Send to:

Choose Destination
See comment in PubMed Commons below
Arch Pathol Lab Med. 2011 May;135(5):602-9. doi: 10.1043/2010-0655-RAIR.1.

An update on molecular diagnostics of squamous and salivary gland tumors of the head and neck.

Author information

  • 1Department of Pathology, Massachusetts General Hospital, 55 Fruit St, Boston, MA 02114, USA.



Molecular testing in anatomic pathology is becoming standardized and can contribute valuable diagnostic, therapeutic, and prognostic information for the clinical management of patients. In head and neck pathology, recent advances in molecular testing have provided important targets in several different diagnostic areas, with particular emerging clinical applications in squamous and salivary gland pathology. In squamous mucosal-derived lesions, human papilloma virus has emerged as an important pathogenic etiology in a subset of oropharyngeal squamous cell carcinomas. Within the category of salivary gland tumors, 3 tumors have recently been recognized that contain oncogenic translocations.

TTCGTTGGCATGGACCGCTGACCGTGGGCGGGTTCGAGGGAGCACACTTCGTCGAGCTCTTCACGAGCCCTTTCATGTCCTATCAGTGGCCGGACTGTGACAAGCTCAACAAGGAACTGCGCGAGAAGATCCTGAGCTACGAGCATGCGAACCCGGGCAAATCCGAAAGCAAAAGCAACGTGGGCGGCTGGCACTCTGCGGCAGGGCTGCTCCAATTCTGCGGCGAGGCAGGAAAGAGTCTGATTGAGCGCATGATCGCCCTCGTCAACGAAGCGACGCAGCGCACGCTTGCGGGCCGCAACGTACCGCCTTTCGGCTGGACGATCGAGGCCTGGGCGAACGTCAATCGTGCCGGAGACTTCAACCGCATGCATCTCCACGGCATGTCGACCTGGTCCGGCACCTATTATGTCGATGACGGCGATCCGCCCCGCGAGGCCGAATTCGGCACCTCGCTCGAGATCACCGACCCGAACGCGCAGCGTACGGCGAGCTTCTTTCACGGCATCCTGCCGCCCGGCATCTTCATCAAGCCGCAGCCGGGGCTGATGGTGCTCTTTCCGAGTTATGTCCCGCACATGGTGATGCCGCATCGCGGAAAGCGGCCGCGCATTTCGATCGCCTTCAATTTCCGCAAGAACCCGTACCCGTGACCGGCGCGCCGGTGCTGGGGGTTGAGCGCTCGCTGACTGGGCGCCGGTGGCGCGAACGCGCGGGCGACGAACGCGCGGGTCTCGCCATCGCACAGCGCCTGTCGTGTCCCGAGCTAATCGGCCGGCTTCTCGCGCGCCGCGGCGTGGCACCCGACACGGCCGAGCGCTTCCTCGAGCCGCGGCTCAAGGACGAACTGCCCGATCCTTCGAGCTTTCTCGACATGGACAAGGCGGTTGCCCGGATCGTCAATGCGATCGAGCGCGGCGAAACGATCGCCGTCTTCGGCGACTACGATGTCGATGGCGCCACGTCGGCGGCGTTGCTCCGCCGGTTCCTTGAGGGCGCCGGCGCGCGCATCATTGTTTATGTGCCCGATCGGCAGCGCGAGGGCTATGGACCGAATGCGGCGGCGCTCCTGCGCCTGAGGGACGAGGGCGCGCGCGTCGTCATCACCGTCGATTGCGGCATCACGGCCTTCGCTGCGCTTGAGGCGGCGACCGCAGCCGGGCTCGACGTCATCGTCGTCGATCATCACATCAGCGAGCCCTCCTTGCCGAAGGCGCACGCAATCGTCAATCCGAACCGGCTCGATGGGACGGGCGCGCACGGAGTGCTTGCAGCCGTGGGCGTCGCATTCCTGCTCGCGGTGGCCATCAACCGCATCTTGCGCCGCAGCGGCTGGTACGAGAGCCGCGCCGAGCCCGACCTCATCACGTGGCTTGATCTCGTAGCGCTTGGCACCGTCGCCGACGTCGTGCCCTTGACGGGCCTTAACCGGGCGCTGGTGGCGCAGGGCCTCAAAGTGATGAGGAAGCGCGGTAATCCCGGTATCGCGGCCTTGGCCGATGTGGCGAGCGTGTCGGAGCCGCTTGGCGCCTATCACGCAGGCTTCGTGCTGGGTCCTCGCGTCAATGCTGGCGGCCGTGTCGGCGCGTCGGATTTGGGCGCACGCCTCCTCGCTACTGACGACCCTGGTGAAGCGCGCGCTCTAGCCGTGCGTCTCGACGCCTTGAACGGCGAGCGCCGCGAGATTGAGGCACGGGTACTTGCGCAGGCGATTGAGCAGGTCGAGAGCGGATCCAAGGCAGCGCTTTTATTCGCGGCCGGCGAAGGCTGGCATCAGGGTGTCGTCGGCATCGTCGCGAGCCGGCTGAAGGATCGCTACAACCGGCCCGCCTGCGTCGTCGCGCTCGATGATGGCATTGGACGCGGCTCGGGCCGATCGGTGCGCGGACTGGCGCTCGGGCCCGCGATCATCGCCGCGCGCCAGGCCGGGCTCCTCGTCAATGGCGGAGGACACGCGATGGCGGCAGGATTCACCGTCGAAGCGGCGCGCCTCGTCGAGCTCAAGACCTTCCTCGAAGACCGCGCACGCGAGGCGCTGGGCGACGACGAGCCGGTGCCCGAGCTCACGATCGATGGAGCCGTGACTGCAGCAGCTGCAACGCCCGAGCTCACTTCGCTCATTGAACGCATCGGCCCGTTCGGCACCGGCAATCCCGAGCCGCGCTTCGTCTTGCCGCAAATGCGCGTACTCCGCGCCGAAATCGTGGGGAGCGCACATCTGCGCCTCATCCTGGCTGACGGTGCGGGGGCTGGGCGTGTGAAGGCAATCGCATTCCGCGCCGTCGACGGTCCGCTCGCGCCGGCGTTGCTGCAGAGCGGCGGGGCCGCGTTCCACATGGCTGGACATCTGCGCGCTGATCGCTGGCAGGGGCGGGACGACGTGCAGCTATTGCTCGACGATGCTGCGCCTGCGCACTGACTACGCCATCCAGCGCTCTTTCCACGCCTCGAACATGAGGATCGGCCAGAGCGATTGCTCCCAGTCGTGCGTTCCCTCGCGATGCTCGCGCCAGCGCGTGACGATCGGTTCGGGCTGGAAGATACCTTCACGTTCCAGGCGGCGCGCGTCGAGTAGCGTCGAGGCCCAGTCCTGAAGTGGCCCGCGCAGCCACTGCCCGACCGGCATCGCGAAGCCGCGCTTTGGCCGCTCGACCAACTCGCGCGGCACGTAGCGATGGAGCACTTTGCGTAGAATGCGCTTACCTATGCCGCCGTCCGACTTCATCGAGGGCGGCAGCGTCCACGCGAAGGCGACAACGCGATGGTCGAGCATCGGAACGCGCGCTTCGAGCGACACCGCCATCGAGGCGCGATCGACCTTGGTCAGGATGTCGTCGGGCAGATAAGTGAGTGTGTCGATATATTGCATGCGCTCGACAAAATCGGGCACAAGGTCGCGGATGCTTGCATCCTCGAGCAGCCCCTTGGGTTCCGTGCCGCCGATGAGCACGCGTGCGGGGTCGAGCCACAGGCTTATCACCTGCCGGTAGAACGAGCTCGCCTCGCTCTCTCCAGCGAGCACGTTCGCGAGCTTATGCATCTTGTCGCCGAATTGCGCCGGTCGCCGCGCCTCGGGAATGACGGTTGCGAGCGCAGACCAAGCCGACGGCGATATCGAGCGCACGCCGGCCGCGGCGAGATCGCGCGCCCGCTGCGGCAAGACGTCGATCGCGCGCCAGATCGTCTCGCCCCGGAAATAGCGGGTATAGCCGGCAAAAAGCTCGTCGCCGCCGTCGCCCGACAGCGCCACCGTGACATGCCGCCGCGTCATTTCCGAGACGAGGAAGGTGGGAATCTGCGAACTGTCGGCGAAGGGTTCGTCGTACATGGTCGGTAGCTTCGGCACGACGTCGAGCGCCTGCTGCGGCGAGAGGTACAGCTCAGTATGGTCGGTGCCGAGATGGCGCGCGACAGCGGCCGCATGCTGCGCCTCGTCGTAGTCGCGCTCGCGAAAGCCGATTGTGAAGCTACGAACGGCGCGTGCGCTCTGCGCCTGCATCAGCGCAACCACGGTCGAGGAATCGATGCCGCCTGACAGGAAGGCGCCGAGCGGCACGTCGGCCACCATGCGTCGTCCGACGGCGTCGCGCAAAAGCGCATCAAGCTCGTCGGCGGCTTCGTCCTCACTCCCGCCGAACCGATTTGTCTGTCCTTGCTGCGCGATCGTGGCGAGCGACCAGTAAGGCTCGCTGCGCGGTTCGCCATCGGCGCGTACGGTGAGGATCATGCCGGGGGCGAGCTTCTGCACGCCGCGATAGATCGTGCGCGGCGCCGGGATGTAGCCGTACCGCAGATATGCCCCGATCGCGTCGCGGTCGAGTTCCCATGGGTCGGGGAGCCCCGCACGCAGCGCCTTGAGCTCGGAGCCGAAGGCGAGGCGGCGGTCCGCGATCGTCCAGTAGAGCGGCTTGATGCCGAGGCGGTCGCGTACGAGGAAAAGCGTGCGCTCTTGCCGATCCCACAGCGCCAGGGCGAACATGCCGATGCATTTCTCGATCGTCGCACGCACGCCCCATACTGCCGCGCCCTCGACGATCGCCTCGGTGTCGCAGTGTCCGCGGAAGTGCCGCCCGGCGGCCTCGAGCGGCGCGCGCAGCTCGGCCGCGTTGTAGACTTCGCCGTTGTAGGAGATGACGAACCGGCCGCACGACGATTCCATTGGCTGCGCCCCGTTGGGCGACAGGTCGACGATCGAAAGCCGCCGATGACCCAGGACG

To describe the current state of information about the molecular alterations in squamous lesions and in salivary gland tumors of the head and neck.


Published literature on squamous and salivary gland tumors of the head and neck.


The different approaches to identification of viral-associated tumors include assays using polymerase chain reaction, in situ hybridization, and immunohistochemistry. Most mucoepidermoid carcinomas harbor MECT1-MAML2 gene rearrangement. The MYB-NFIB translocations have recently been identified in adenoid cystic carcinomas. Finally, a newly described tumor of salivary gland, mammary analogue secretory carcinoma, harbors the ETV6-NTRK3 translocation. Although these translocations are just emerging as diagnostic targets, future roles may evolve as potential therapeutic targets.

[PubMed - indexed for MEDLINE]
PubMed Commons home

PubMed Commons

How to join PubMed Commons

    Supplemental Content

    Full text links

    Icon for Allen Press, Inc.
    Loading ...
    Write to the Help Desk